SEATTLE — Craig Jackson served Seattle Public Schools (SPS) students for more than two decades as a youth relations coordinator and basketball coach at Franklin High School when the head of a new program called Academy for Rising Educators (ARE) asked him to recruit participants.
"The program here was geared toward teachers of color, male teachers of color, and that's what I didn't see in the building as well and that hurt me for our kids," Jackson said. "Not being able to see people that looked like them and not only just have teachers that looked like them but somebody that's a role model - somebody that can say hey, I might want to be a teacher as well."
The program is coordinated with and funded by partners at local colleges. The City of Seattle's Department of Education and Early Learning also provides tuition, wraparound services and flexible supports for participants to earn degrees and/or certifications, with the agreement that they'll teach for SPS for at least four years.
Jackson realized the program helped lift some of his own barriers to becoming a teacher and decided to enroll.
"They're understanding of what life was for someone my age, no doubt, working full time, with families," Jackson said. "They made it feasible for me to be in classes the time I was there, and they understood it was going to be a barrier and they helped me out with that."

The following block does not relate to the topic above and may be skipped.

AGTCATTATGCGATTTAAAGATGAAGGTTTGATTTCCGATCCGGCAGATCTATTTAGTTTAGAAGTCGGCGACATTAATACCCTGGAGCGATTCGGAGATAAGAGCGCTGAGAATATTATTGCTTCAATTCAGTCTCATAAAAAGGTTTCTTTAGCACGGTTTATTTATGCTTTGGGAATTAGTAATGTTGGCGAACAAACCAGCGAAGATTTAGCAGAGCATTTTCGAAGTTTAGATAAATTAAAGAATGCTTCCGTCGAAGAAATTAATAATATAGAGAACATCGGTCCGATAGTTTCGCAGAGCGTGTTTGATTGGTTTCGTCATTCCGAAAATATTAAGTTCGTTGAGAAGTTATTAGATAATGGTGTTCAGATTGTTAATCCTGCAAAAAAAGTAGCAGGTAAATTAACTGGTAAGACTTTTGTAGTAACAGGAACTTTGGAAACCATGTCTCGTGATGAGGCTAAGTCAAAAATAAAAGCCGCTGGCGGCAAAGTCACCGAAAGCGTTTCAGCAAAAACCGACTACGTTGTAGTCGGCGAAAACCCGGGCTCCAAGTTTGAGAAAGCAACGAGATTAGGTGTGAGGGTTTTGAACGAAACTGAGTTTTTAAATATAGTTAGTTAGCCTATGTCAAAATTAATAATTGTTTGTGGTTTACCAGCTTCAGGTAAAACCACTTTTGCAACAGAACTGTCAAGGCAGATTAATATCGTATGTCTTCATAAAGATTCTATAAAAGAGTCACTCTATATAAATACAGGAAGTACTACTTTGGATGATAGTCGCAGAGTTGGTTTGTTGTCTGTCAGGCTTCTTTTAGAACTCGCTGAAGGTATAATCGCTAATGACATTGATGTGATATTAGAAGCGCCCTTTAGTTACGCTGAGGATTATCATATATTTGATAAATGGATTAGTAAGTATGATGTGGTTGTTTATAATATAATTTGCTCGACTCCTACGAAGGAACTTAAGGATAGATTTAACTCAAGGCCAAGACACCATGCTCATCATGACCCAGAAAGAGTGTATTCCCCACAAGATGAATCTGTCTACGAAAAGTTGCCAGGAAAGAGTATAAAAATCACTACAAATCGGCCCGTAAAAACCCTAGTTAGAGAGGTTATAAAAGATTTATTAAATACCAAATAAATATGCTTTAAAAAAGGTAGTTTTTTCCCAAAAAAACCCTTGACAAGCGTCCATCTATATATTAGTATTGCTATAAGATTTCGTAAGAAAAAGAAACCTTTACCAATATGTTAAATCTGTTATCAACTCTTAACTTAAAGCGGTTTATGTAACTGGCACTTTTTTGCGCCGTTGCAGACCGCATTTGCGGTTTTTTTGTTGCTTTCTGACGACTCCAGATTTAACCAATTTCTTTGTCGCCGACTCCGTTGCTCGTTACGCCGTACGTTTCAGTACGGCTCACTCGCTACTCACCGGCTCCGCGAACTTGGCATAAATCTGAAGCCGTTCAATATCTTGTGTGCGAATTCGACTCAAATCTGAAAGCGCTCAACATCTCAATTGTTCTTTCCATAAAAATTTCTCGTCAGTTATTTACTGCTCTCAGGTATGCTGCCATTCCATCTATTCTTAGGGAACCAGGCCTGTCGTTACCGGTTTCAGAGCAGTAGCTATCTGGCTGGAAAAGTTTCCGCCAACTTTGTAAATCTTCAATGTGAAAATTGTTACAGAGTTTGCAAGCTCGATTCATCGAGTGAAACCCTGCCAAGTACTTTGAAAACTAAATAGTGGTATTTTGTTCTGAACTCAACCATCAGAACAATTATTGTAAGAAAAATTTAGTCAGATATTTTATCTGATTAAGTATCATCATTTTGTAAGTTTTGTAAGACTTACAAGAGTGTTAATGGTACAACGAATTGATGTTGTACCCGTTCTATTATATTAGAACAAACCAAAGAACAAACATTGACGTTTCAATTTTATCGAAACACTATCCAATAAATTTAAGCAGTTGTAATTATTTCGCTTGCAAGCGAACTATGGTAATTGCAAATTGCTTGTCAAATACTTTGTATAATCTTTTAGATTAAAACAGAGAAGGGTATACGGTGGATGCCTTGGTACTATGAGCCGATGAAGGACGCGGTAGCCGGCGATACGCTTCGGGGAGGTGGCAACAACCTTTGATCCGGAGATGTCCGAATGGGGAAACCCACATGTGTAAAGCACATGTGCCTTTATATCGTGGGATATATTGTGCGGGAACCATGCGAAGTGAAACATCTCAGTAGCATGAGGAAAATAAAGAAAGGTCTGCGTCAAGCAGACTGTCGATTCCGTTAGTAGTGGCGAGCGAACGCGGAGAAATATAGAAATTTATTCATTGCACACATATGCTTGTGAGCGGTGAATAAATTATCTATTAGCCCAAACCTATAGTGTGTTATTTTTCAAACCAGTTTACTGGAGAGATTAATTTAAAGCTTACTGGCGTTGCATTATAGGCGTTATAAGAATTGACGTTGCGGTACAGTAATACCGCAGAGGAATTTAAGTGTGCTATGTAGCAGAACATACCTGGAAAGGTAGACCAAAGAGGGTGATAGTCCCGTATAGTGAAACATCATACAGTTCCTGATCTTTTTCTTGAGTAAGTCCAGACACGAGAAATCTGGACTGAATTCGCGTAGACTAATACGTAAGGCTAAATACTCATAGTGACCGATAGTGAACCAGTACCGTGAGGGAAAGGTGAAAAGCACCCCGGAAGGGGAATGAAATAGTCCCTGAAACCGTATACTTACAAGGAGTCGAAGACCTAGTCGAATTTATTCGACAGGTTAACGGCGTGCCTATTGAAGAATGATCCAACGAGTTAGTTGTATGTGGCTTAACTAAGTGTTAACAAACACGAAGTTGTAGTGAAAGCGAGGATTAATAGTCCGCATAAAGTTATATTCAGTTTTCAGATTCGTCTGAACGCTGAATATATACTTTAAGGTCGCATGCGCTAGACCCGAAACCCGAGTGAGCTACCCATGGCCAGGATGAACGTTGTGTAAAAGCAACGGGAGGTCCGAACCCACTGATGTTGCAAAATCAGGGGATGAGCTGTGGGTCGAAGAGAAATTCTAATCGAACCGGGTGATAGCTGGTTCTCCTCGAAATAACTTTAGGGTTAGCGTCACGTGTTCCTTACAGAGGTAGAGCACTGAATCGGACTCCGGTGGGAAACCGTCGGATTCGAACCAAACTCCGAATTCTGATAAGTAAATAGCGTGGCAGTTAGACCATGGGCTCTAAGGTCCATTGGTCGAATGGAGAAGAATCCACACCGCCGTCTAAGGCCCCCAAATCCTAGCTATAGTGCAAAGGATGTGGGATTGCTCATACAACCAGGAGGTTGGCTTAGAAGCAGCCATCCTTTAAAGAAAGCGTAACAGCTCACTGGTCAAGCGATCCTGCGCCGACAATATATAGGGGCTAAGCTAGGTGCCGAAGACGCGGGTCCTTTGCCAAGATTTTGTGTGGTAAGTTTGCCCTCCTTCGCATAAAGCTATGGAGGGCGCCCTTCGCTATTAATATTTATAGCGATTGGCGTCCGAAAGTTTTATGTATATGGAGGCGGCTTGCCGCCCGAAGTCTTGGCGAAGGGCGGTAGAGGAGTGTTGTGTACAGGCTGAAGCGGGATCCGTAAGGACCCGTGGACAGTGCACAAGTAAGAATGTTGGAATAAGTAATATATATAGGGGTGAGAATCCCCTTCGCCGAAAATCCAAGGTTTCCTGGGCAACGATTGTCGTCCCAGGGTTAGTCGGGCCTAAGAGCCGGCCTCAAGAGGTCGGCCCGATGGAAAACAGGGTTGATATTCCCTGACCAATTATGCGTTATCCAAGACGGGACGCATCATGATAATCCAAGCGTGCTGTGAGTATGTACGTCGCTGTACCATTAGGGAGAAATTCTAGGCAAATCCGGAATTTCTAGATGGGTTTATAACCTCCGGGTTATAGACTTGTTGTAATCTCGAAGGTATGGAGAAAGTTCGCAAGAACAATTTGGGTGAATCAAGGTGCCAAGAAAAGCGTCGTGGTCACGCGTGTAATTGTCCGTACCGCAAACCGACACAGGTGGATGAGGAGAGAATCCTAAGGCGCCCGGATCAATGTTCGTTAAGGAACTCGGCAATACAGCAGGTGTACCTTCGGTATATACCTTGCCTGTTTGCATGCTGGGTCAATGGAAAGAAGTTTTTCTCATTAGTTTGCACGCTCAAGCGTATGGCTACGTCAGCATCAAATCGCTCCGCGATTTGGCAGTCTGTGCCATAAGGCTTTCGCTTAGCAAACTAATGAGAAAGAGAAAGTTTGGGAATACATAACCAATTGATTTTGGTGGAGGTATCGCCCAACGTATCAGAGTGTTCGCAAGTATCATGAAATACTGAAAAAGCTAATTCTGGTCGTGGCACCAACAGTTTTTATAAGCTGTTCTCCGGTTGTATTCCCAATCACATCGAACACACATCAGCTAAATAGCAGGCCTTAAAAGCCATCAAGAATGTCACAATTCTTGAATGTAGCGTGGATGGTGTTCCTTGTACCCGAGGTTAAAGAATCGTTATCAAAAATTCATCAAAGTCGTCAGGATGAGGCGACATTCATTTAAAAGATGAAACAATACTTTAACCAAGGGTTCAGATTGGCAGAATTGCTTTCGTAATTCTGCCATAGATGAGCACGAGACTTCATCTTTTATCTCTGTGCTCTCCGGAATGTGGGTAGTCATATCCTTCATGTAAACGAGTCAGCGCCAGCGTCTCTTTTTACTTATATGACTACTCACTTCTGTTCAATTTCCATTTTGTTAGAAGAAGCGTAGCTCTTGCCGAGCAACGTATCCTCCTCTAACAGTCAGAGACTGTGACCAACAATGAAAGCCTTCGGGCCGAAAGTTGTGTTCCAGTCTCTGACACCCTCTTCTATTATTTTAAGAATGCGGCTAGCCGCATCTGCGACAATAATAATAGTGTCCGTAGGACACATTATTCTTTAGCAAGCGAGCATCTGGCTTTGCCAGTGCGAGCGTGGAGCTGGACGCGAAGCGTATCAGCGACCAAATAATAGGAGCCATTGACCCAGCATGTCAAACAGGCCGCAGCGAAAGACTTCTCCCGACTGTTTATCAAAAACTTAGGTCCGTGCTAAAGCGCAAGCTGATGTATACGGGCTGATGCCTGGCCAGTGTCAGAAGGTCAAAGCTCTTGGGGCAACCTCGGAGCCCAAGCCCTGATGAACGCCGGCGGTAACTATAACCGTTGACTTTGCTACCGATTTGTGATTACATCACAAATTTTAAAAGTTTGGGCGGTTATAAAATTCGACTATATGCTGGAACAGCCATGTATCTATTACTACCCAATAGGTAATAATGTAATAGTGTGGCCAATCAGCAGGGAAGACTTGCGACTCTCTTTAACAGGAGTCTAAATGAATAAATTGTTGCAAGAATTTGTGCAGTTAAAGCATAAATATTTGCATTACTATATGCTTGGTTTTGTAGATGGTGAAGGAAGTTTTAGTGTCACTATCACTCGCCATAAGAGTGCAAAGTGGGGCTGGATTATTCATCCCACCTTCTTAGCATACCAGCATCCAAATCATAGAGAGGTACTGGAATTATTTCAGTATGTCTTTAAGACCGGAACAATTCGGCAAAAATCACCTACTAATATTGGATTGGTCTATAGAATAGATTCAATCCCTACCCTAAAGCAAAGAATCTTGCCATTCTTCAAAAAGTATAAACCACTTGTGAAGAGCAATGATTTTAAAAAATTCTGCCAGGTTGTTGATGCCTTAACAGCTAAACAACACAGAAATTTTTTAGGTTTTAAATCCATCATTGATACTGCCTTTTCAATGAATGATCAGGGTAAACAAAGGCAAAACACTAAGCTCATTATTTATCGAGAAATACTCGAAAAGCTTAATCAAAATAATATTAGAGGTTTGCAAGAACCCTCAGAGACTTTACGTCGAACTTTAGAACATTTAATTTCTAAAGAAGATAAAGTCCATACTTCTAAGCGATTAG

Tristan Wiley, program manager for ARE, said the program began in 2019 in response to a disproportionate number of educators of color when compared to students of color.
"So far we've hired over 120 teachers from the program, and I'm happy to say over 50% of them are teachers of color," Wiley said. "This year alone we had 60 who graduated from ARE and they're entering SPS classrooms this year."
The program connects with the district's Strategic Plan. SPS Director of Talent Management Mike Simmons said the district is also partnering with historically Black colleges and universities and local partners to increase the number of teachers of color who are in the classroom.
"We don't just want to attract them, we want to retain them from a culture and climate standpoint so they can thrive," Simmons said. "And I can see 10 years from now someone in the program being a principal or assistant superintendent."
Jackson said he thought he might want to become a physical education teacher, in line with his coaching, when he started the program. Instead, he's been inspired to become a high school history teacher.
"I want to teach Black history, but I don't want to teach it to just Black kids," Jackson said. "I want to teach it to all kids. I think everybody needs to learn about everybody, hopefully that makes us better people and a better society."